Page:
This report is the result of SDI's extensive market and company research covering the Kenyan defense industry, and provides detailed analysis of both historic and forecast defense industry values including key growth stimulators, analysis of the leading companies in the industry, and key news.
Key Features and Benefits
* The report provides detailed analysis of the current industry size and growth expectations from 2014to 2018, including highlights of key growth stimulators, and also benchmarks the industry against key global markets and provides a detailed understanding of emerging opportunities in specific areas.
* The report includes trend analysis of imports and exports, together with their implications and impact on the Kenyan defense industry.
* The report covers five forces analysis to identify various power centers in the industry and how these are expected to develop in the future.
* The report allows readers to identify possible ways to enter the market, together with detailed descriptions of how existing companies have entered the market, including key contracts, alliances, and strategic initiatives.
* The report helps the reader to understand the competitive landscape of the defense industry in Kenya. It provides an overview of key defense companies, both domestic and foreign, together with insights such as key alliances, strategic initiatives, and a brief financial analysis.
Key Market Issues
Kenya stands as one of the countries that encounter high levels of corruption in virtually all sectors of business activity. According to Transparency International's Corruption Perceptions Index 2013, Kenya is classified as a highly corrupt country. Corruption within the country has engraved itself in various forms ranging from bureaucratic and political affairs and misappropriation of public resources to fraud transactions related to state assets. To tackle the situation, the government formed the Kenya Anti-Corruption Commission (KACC), which was disbanded and replaced by the Ethics and Anti-Corruption Commission in 2011.
During the forecast period, Kenya is expected to invest US$5.5 billion in its armed forces, of which US$0.9 billion is forecast to be on the acquisition of military hardware, offering foreign OEMs limited opportunities to cater to the Kenyan defense industry. Although the allocation is higher than that of the review period, when it was US$0.6 billion, the budget still remains highly inadequate for the procurement of high-tech defense equipment. Furthermore, the country is expected to focus more on developing its economic conditions and bring in more wealth and prosperity for its people in the coming years. These factors do not make the Kenyan defense market an attractive investment destination for foreign companies.
Kenya has been involved in a border dispute with Somalia over the last couple of years with Somali militant groups operating in Kenya's remote and barren North Eastern Province. Counties in the Kenyan region such as Wajir, Isiolo, and Mandera remain exposed to chronic instability making it difficult for local communities to lead a peaceful life. In 2010, extremist group Al-Shabaab attacked a Kenyan border patrol in Liboi,Lagdera. To combat such violent outbreaks, the Kenyan Defence Forceswaged a military operation against Al-Shabaab in southern Somalia and took control of certain Somali regions as well as some Kenyan territories including Ijara, Garissa, and Liboi. Tensions between the two neighboring nations heightened in 2012 following the discovery of offshore oil and gas deposits in East Africa, with both countries claiming to have ownership over the water zone. Furthermore, Kenya shares a long-standing strained relationship with South Sudan over the disputed land of IIemi Triangle in East Africa. During the forecast period, Kenya's efforts to strengthen its border security are expected to lead to the procurement of advanced surveillance technology and equipment including unmanned aerial vehicles (UAVs) and scanners as well as better military training sessions.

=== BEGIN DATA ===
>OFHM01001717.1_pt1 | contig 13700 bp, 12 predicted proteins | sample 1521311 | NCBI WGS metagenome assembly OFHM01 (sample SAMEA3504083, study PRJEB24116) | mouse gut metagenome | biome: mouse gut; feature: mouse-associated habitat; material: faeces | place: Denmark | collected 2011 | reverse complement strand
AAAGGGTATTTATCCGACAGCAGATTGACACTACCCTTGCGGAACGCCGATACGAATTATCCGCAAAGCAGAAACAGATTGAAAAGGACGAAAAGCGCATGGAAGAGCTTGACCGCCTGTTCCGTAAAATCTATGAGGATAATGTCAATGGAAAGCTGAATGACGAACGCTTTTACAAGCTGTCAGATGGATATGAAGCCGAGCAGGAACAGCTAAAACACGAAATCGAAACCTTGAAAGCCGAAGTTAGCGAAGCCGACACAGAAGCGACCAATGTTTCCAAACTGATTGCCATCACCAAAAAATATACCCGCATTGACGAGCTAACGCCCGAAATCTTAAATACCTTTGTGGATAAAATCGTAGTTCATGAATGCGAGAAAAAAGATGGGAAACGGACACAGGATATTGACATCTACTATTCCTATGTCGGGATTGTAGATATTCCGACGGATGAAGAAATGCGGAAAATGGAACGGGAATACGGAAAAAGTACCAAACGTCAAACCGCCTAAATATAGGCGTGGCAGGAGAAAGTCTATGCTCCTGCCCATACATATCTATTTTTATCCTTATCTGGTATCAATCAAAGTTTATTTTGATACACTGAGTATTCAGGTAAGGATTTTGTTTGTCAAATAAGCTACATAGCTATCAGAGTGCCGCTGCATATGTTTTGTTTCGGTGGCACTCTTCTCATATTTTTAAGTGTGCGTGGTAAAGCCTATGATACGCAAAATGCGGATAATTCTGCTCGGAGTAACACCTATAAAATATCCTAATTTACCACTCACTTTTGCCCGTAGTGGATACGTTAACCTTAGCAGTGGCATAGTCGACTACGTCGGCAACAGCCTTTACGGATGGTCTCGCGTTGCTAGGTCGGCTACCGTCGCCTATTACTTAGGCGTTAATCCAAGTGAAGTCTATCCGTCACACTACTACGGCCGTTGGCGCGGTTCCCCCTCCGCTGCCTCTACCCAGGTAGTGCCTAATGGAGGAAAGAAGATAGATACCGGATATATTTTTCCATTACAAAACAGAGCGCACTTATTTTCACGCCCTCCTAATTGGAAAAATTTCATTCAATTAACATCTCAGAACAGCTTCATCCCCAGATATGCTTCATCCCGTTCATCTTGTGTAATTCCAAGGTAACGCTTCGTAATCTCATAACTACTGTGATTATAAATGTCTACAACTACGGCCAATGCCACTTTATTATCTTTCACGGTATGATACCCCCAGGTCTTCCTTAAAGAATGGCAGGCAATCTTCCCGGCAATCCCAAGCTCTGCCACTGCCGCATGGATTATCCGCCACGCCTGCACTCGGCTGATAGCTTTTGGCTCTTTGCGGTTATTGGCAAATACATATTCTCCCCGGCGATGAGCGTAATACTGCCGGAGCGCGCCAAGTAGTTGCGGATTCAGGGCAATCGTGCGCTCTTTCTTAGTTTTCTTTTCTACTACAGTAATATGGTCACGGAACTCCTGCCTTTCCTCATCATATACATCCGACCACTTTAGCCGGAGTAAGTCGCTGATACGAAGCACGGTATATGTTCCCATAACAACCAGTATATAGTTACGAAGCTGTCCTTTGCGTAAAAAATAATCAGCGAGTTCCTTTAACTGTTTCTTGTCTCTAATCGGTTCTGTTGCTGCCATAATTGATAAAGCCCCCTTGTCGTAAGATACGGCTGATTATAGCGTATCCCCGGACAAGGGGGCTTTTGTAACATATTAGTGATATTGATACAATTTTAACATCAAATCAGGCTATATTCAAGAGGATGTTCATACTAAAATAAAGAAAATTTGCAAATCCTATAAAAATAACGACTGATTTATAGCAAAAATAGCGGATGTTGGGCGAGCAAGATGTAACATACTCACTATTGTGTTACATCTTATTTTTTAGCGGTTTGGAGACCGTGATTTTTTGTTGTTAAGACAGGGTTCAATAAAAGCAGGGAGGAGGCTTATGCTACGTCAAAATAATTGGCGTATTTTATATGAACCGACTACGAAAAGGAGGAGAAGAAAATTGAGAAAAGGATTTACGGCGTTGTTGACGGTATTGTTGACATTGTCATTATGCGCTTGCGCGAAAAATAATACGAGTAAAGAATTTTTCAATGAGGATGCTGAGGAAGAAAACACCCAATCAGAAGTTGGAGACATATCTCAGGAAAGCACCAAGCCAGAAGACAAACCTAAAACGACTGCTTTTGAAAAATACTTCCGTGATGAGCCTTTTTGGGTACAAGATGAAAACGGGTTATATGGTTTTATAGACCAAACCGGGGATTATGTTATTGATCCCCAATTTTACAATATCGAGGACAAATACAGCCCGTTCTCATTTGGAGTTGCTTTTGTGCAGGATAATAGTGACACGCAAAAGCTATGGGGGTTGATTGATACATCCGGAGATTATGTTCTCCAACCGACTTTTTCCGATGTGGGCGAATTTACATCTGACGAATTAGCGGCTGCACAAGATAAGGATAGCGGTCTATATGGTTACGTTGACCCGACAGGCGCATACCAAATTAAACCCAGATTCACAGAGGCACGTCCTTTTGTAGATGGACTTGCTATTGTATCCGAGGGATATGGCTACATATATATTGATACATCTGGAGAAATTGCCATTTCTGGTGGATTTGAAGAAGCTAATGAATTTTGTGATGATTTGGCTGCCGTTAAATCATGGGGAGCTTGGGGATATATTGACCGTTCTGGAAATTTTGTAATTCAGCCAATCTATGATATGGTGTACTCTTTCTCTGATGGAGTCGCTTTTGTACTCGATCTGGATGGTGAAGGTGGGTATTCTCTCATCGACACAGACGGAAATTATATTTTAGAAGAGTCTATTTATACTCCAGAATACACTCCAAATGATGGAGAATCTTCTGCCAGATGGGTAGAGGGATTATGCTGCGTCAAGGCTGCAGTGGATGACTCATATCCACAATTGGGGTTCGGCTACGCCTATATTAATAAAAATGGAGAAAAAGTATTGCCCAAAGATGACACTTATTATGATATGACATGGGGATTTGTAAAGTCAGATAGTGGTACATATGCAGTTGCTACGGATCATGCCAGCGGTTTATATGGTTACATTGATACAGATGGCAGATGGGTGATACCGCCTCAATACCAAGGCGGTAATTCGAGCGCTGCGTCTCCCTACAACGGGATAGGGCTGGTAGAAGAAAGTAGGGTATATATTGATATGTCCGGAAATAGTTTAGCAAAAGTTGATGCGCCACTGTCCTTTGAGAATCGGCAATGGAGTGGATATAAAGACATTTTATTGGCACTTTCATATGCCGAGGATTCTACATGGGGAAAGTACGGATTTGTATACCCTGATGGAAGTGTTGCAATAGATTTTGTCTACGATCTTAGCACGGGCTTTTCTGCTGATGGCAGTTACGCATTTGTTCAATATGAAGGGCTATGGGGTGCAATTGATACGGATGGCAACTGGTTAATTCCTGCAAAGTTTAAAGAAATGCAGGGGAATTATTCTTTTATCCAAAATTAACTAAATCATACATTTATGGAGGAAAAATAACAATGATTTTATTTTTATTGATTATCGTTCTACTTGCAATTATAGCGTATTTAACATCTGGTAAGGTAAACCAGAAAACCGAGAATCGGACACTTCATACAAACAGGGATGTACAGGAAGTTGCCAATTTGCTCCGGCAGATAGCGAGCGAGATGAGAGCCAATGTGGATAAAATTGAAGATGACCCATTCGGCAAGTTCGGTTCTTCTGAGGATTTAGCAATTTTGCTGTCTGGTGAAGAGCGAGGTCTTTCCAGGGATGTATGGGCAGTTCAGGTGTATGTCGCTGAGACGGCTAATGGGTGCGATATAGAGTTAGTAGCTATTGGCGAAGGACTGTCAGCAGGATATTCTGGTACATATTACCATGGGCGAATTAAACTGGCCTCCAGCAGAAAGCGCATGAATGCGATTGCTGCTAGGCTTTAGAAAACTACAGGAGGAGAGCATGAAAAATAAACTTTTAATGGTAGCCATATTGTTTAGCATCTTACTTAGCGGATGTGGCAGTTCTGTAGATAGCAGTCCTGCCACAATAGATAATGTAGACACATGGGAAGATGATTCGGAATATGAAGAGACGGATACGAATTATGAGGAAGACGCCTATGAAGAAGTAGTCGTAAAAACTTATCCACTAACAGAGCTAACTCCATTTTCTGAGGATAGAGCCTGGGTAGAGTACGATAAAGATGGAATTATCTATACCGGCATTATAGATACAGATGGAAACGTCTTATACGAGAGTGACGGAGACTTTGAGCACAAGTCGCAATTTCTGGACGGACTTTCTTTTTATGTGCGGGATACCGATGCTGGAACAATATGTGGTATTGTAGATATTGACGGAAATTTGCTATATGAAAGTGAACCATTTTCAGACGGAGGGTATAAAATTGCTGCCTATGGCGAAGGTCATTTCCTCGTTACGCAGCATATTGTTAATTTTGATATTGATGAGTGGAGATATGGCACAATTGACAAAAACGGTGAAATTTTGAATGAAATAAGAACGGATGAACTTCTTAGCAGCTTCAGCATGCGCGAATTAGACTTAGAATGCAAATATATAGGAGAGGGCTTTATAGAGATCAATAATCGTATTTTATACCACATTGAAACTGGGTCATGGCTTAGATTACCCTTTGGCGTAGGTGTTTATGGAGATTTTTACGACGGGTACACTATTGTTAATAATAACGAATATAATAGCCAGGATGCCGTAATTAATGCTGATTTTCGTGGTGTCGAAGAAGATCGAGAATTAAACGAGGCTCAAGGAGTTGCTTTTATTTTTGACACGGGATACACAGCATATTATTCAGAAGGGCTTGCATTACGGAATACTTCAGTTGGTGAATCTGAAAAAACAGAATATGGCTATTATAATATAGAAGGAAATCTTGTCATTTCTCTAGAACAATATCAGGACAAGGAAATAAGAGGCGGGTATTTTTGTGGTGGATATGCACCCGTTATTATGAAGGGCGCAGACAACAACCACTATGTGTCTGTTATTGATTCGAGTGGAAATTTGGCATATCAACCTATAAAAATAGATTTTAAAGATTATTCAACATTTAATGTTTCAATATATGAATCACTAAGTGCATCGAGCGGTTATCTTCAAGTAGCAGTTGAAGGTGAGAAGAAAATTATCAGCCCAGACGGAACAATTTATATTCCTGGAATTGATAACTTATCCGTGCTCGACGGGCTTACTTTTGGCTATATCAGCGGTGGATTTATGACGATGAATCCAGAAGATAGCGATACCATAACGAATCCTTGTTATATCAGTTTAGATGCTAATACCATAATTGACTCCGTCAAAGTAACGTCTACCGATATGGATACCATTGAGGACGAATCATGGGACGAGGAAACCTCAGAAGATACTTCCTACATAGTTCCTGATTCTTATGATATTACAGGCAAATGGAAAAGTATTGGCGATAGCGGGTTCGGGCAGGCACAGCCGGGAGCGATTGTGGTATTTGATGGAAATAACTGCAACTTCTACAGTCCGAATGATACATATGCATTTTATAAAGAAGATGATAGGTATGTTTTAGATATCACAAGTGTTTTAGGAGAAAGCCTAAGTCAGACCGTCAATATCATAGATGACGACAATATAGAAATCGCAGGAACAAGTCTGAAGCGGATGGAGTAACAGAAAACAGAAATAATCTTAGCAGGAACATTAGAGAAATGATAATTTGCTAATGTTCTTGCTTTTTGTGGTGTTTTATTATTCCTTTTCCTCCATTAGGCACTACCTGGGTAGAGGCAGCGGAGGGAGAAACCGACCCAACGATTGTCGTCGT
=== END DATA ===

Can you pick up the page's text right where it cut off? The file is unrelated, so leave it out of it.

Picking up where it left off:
Kenya has one of the highest instances of human trafficking in East Africa and is on the Tier 2 Watch List for human trafficking. Neighboring countries such as Somalia, Ethiopia, South Sudan, Uganda, and Tanzania are from where the victims are sought and trafficked. While men and women are trafficked for the purpose of forced labor and the sex trade, children are exploited for domestic servitude, forced labor in agriculture, cattle herding, begging, and bars attendance. The country also acts as a transit point through which Chinese, Indian, and Pakistani women are taken to European countries to be pushed into illicit activities. Over the forecast period, the government is expected to invest in strengthening its border security via the procurement of surveillance and monitoring equipment, both on land and along the coast, to control such activities.
Kenya's domestic defense industry is not able to fulfill much of its requirements and the country therefore relies on imports from foreign original equipment manufacturers (OEMs) to satisfy the demand for military modernization. During the period 2010-2012, Kenya displayed a fluctuating level of imports. In an attempt to enhance the capabilities of its armed forces, Kenya is expected to import defense equipment such as helicopters, armored vehicles, and UAVs during the forecast period. Kenya currently does not export arms as the domestic defense industry is under-developed, but this trend is not expected to change over the forecast period.
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